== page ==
I didn’t do a yearly review of all my favorite films from 2022. Had I, there are a few films that would have risen to the top of the pile. The Batman is one. Top Gun Maverick is another. Barbarian would also make the cut, as would Wakanda Forever. Rounding out the top five and, I think, topping the list, would be Pinocchio…and I don’t mean the version that released on Disney+ a few months back.
2022 saw the release of two different films based on the 19th-century tale of the wooden puppet that became a real boy. I cannot but compare the two.
The former was produced by Walt Disney and was designed to be a “remake” of their classic 1940 animated masterpiece. The film leaned into the advantages of the Disney brand, featuring a Gepetto that looked very much like the character as drawn by the Nine Old Men eighty years ago, as well as a title character that, well…just see for yourself:
The trouble with the Disney+ version is two-fold. First, it changed up the story in numerous small ways and in all the worst ways it could. Instead of making changes in order to craft an entirely new take on the story, it retained the basic plot and beats of the 1940 animated version. The changes, therefore, felt like differences that asked you to compare them to the original and every time the differences were lesser than what had come before. The other major problem is how soulless and empty it felt. The movie looked like a parody, like an extended funny-or-die sketch without the humor. Disney was too slavish to the look of their 1940 film, but not committed enough simply to retell that story, with all the grittiness that goes with it.
For that, a new kind of Pinocchio movie needed to be made.
Coming into del Toro’s Pinocchio, I had no preconceptions. I had seen no trailers. I had read no spoilers. To say I was surprised that Pleasure Island was changed to be an Italian Fascist Boot Camp for children under Mussolini’s reign would be an understatement. And yet it works. It doesn’t work on paper, not at all. It’s far too bold and idiosyncratic a choice for a company like Disney to greenlight. A storyteller like Guillermo del Toro, on the other hand, understands how to make a new adaptation. Often, people will say “why do we need another version of _______,” whether it’s Robin Hood, Peter Pan, or Three Musketeers, etc. I’m sure it was said of Pinocchio when these dueling versions were announced. GDTs version showed how a “new adaptation” ought to be handled.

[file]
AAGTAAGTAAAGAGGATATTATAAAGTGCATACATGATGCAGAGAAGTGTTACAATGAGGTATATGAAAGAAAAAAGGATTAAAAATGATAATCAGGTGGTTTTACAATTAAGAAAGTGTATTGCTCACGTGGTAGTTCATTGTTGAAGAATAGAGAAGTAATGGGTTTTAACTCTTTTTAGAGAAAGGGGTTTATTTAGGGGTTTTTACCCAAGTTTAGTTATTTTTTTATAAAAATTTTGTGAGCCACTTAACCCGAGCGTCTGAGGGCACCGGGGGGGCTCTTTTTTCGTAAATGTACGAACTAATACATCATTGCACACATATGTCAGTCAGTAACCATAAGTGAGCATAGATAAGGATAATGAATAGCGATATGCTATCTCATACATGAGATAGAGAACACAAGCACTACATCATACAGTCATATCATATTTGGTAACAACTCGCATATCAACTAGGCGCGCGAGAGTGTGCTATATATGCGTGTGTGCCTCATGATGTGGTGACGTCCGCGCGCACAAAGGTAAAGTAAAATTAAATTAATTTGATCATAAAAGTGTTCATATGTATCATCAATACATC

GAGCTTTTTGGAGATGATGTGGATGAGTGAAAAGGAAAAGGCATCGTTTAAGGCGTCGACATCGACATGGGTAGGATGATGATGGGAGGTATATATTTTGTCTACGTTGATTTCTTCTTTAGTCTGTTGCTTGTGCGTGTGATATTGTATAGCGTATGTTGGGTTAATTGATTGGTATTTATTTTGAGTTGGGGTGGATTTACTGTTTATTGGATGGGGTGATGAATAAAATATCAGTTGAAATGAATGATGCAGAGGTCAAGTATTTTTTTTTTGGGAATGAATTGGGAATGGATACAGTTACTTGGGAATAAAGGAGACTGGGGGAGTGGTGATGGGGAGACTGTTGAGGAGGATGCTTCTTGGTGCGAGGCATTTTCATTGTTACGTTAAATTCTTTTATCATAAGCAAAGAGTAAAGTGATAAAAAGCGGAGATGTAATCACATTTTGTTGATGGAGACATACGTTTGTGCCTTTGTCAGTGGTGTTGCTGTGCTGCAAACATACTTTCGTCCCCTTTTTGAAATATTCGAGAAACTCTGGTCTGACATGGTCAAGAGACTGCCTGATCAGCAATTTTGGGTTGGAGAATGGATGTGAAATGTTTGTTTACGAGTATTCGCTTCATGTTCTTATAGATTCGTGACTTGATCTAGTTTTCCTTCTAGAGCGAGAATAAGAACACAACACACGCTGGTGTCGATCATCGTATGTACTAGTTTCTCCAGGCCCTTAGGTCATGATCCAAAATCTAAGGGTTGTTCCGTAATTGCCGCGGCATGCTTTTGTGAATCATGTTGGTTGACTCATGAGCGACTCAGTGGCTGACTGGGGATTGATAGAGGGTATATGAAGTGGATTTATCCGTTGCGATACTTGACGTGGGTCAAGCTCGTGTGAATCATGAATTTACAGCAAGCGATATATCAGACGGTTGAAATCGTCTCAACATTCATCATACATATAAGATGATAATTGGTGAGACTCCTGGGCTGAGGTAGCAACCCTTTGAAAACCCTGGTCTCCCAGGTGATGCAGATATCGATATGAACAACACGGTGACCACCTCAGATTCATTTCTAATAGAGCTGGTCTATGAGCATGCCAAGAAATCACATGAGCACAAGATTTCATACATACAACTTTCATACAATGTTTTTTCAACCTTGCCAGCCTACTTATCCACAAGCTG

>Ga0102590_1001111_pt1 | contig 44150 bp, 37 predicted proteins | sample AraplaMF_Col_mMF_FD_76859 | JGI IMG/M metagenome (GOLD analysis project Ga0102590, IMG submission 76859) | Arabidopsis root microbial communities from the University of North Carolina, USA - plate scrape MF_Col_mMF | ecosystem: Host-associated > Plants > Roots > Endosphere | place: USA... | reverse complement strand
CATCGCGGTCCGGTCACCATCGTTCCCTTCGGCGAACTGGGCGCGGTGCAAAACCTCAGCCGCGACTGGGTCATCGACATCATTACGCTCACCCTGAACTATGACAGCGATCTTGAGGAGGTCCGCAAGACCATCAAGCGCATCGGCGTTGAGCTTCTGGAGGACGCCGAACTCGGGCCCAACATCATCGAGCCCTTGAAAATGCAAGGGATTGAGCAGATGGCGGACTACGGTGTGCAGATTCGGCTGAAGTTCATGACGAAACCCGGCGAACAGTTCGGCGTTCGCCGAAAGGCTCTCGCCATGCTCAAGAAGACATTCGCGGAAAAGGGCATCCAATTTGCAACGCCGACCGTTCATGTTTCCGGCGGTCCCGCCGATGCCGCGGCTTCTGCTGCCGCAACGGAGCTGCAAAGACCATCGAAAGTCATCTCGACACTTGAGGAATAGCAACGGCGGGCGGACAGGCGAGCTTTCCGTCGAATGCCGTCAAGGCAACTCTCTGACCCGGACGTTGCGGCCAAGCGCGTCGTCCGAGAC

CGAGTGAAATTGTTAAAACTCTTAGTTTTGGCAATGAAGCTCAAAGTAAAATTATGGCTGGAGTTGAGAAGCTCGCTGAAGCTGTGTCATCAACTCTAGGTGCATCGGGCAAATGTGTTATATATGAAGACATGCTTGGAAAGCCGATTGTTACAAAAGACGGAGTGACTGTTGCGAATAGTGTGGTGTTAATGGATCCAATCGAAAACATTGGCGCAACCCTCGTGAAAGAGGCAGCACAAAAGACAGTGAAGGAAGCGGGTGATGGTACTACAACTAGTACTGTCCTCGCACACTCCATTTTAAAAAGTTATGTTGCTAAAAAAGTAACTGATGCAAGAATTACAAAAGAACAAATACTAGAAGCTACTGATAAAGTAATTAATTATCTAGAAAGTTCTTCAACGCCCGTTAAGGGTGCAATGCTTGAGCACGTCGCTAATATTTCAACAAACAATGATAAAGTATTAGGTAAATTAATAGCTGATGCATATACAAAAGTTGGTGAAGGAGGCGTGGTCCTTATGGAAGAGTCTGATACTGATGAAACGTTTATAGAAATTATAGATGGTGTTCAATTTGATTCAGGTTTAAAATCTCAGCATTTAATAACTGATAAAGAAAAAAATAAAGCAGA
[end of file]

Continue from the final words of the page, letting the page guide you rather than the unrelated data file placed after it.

Pleasure Island was changed into a Fascist Boot Camp, not for shock value and not to change things for the sake of it, but because the change made sense within the themes of this story. Instead of disobedient boys being punished by turning into donkeys, this movie features obedient boys being punished by becoming soldiers (whose gasmasks resemble the long faces of a donkey). GDT took the ideas found in the original story and remade them into something new, something that fits the themes being explored in THIS version. It was still Pinocchio, but it wasn’t a soulless remake or a cash-grab.
The result is a movie that cost only thirty-five million dollars to make but which contains more heart, more energy, more emotion, and more reason for being than the Disney remake, which cost the company one-hundred-and-fifty million dollars to produce. That’s a damning comparison, considering how much literal manpower went into this one and its jaw-dropping stop-motion effects.
What was the Disney+ version of Pinocchio about? What message was it trying to send? In that version, for example, Pinocchio is enticed by free root beer and any reference to smoking and gambling is removed, as opposed to in the 1940 original. Disney would argue that leaving them out is done to protect children, but the movie does everything BUT feature those things. It’s close to a shot-for-shot remake but for those notable omissions. Why make the movie if you’re not going to make the movie? And if you’re not going to make that movie then go all the way and make a completely different version of the story (which is what GDT did). Besides, how is it protecting kids when you don’t show them that smoking and gambling is bad?
GDT’s version shows Gepetto getting absolutely hammered, amidst a violent thunderstorm, as he cuts down the tree he planted from a pinecone taken from the corpse of his dead son. The first fifteen minutes of this movie go to places Disney would never dream of. That’s fine. Different strokes. But it’s not the fact that GDT was willing to go dark that makes it great; it was the fact that he was willing to go different. Gepetto is not just a carpenter who wants to make a boy. He’s a father who lost his son and, in a moment of drunken weakness, decided to go all Victor Frankenstein and carve a replacement. He awakens with shock, horror, and self-loathing, but quickly comes to accept the humanity in this obviously non-human creation. In this story, Pinocchio is not a bad boy who learns to be good; he’s a naive boy who learns how to be responsible through self-sacrifice (the ultimate expression of goodness).
This movie has something to say.
The Disney+ version of Pinocchio is helmed by a director once famous for such masterpieces as Back to the Future, Who Framed Roger Rabbit, and Contact. Netflix’s version is filmed by a director still famous for such masterpieces as Pan’s Labyrinth, Pacific Rim, and The Shape of Water. The former is a movie I hope never to see again. The latter is a film I will revisit with my sons multiple times as they grow. It might be my second favorite GDT film, behind Pan’s Labyrinth. It’s absolutely my favorite version of Pinocchio, and it’s also my favorite film of 2022.
10/10 – GDT’s Pinocchio justifies its existence, but more than that, it’s a stunningly beautiful stop-motion exploration of the father-son dynamic, and of the need for humanity and responsibility amidst the rise of fascism in 1930s Italy.